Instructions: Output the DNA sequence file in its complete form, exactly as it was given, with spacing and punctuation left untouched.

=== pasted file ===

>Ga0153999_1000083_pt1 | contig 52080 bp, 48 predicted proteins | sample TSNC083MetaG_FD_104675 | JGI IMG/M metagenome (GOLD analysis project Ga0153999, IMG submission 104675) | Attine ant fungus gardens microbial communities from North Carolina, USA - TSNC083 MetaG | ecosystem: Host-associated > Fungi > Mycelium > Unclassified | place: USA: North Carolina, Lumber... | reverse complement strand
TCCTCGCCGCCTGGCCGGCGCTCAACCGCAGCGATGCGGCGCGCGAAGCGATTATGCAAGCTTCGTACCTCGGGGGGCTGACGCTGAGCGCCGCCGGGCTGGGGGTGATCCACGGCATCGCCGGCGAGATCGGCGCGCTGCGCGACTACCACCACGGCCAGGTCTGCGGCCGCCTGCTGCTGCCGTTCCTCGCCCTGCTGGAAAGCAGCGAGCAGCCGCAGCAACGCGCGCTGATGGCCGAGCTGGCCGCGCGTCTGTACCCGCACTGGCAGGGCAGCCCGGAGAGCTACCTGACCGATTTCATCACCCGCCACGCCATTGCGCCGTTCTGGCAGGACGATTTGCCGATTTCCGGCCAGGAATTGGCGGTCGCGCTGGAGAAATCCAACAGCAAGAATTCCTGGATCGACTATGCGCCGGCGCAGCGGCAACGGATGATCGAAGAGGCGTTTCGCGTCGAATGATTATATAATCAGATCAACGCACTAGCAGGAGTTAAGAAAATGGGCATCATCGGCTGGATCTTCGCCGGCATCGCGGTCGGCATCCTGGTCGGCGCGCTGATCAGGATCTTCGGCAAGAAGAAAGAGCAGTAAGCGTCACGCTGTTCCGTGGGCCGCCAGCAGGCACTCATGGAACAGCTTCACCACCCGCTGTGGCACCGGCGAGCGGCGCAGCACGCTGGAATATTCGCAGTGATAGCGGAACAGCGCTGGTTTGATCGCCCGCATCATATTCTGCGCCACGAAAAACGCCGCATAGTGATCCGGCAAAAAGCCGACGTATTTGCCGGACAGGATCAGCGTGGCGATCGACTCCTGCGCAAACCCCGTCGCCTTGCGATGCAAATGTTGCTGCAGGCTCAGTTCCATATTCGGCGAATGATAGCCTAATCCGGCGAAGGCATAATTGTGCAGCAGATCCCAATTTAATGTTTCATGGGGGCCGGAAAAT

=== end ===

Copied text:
>Ga0153999_1000083_pt1 | contig 52080 bp, 48 predicted proteins | sample TSNC083MetaG_FD_104675 | JGI IMG/M metagenome (GOLD analysis project Ga0153999, IMG submission 104675) | Attine ant fungus gardens microbial communities from North Carolina, USA - TSNC083 MetaG | ecosystem: Host-associated > Fungi > Mycelium > Unclassified | place: USA: North Carolina, Lumber... | reverse complement strand
TCCTCGCCGCCTGGCCGGCGCTCAACCGCAGCGATGCGGCGCGCGAAGCGATTATGCAAGCTTCGTACCTCGGGGGGCTGACGCTGAGCGCCGCCGGGCTGGGGGTGATCCACGGCATCGCCGGCGAGATCGGCGCGCTGCGCGACTACCACCACGGCCAGGTCTGCGGCCGCCTGCTGCTGCCGTTCCTCGCCCTGCTGGAAAGCAGCGAGCAGCCGCAGCAACGCGCGCTGATGGCCGAGCTGGCCGCGCGTCTGTACCCGCACTGGCAGGGCAGCCCGGAGAGCTACCTGACCGATTTCATCACCCGCCACGCCATTGCGCCGTTCTGGCAGGACGATTTGCCGATTTCCGGCCAGGAATTGGCGGTCGCGCTGGAGAAATCCAACAGCAAGAATTCCTGGATCGACTATGCGCCGGCGCAGCGGCAACGGATGATCGAAGAGGCGTTTCGCGTCGAATGATTATATAATCAGATCAACGCACTAGCAGGAGTTAAGAAAATGGGCATCATCGGCTGGATCTTCGCCGGCATCGCGGTCGGCATCCTGGTCGGCGCGCTGATCAGGATCTTCGGCAAGAAGAAAGAGCAGTAAGCGTCACGCTGTTCCGTGGGCCGCCAGCAGGCACTCATGGAACAGCTTCACCACCCGCTGTGGCACCGGCGAGCGGCGCAGCACGCTGGAATATTCGCAGTGATAGCGGAACAGCGCTGGTTTGATCGCCCGCATCATATTCTGCGCCACGAAAAACGCCGCATAGTGATCCGGCAAAAAGCCGACGTATTTGCCGGACAGGATCAGCGTGGCGATCGACTCCTGCGCAAACCCCGTCGCCTTGCGATGCAAATGTTGCTGCAGGCTCAGTTCCATATTCGGCGAATGATAGCCTAATCCGGCGAAGGCATAATTGTGCAGCAGATCCCAATTTAATGTTTCATGGGGGCCGGAAAAT